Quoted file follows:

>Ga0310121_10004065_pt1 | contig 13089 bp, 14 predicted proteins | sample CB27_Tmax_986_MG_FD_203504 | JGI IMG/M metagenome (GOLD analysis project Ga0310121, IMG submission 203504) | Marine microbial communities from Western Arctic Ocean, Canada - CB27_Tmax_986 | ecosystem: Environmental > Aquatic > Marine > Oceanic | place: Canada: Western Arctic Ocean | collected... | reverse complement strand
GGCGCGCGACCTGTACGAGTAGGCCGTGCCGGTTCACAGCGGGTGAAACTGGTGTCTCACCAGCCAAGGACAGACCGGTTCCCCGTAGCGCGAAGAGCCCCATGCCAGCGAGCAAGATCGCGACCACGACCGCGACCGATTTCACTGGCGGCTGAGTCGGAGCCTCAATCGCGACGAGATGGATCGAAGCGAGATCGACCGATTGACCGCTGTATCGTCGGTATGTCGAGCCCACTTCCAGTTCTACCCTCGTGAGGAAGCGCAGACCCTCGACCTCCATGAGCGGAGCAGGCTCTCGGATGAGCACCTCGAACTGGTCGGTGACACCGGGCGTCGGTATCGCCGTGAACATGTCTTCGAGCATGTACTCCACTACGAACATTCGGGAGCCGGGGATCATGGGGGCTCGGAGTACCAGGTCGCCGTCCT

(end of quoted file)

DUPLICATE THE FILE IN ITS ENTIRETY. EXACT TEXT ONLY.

>Ga0310121_10004065_pt1 | contig 13089 bp, 14 predicted proteins | sample CB27_Tmax_986_MG_FD_203504 | JGI IMG/M metagenome (GOLD analysis project Ga0310121, IMG submission 203504) | Marine microbial communities from Western Arctic Ocean, Canada - CB27_Tmax_986 | ecosystem: Environmental > Aquatic > Marine > Oceanic | place: Canada: Western Arctic Ocean | collected... | reverse complement strand
GGCGCGCGACCTGTACGAGTAGGCCGTGCCGGTTCACAGCGGGTGAAACTGGTGTCTCACCAGCCAAGGACAGACCGGTTCCCCGTAGCGCGAAGAGCCCCATGCCAGCGAGCAAGATCGCGACCACGACCGCGACCGATTTCACTGGCGGCTGAGTCGGAGCCTCAATCGCGACGAGATGGATCGAAGCGAGATCGACCGATTGACCGCTGTATCGTCGGTATGTCGAGCCCACTTCCAGTTCTACCCTCGTGAGGAAGCGCAGACCCTCGACCTCCATGAGCGGAGCAGGCTCTCGGATGAGCACCTCGAACTGGTCGGTGACACCGGGCGTCGGTATCGCCGTGAACATGTCTTCGAGCATGTACTCCACTACGAACATTCGGGAGCCGGGGATCATGGGGGCTCGGAGTACCAGGTCGCCGTCCT